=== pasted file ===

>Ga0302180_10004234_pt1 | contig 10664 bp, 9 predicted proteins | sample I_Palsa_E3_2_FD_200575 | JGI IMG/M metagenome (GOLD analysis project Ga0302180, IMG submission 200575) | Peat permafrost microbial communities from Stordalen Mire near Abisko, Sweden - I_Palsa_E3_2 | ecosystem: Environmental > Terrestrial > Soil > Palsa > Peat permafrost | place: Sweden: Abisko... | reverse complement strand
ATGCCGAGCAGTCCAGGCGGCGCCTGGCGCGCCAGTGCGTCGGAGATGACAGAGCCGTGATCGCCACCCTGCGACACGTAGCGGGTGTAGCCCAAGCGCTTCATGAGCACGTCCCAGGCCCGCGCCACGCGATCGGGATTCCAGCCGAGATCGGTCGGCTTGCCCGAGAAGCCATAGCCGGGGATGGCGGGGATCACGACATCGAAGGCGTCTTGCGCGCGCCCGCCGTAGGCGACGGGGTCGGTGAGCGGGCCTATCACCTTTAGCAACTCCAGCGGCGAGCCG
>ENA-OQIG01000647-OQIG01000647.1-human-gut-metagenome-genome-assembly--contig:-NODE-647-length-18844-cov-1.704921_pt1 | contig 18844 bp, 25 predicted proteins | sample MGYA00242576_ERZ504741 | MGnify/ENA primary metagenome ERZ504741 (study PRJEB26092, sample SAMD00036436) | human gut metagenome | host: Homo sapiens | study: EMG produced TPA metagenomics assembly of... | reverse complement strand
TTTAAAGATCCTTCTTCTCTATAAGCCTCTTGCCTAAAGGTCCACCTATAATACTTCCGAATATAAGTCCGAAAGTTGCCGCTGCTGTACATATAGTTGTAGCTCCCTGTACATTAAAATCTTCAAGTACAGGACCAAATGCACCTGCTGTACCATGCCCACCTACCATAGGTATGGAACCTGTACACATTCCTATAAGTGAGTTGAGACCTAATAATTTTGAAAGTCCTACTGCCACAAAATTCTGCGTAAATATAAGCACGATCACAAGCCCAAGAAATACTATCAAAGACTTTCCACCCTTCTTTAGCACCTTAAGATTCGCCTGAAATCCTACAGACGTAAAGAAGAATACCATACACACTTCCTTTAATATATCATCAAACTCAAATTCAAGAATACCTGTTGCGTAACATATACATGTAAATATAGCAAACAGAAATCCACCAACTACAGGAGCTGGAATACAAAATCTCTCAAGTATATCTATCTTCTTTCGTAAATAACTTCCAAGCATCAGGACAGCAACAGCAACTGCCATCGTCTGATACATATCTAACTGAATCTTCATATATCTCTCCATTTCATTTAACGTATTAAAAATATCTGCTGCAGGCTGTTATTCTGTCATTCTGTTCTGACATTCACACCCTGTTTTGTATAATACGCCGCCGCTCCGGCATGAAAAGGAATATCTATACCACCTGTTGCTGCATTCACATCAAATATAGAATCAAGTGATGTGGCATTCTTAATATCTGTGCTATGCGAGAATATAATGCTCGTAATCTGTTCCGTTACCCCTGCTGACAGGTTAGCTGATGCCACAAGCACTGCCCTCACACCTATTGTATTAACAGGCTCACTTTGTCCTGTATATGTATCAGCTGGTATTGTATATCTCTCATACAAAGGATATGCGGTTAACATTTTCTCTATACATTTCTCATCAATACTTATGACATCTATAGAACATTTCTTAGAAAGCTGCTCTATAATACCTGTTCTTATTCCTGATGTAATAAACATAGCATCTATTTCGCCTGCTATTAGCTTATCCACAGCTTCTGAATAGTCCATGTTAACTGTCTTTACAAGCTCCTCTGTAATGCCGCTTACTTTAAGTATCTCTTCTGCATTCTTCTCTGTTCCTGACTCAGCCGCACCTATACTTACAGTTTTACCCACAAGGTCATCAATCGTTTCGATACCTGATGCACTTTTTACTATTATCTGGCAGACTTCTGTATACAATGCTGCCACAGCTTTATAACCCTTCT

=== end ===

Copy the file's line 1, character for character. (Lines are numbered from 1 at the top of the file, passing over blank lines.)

>Ga0302180_10004234_pt1 | contig 10664 bp, 9 predicted proteins | sample I_Palsa_E3_2_FD_200575 | JGI IMG/M metagenome (GOLD analysis project Ga0302180, IMG submission 200575) | Peat permafrost microbial communities from Stordalen Mire near Abisko, Sweden - I_Palsa_E3_2 | ecosystem: Environmental > Terrestrial > Soil > Palsa > Peat permafrost | place: Sweden: Abisko... | reverse complement strand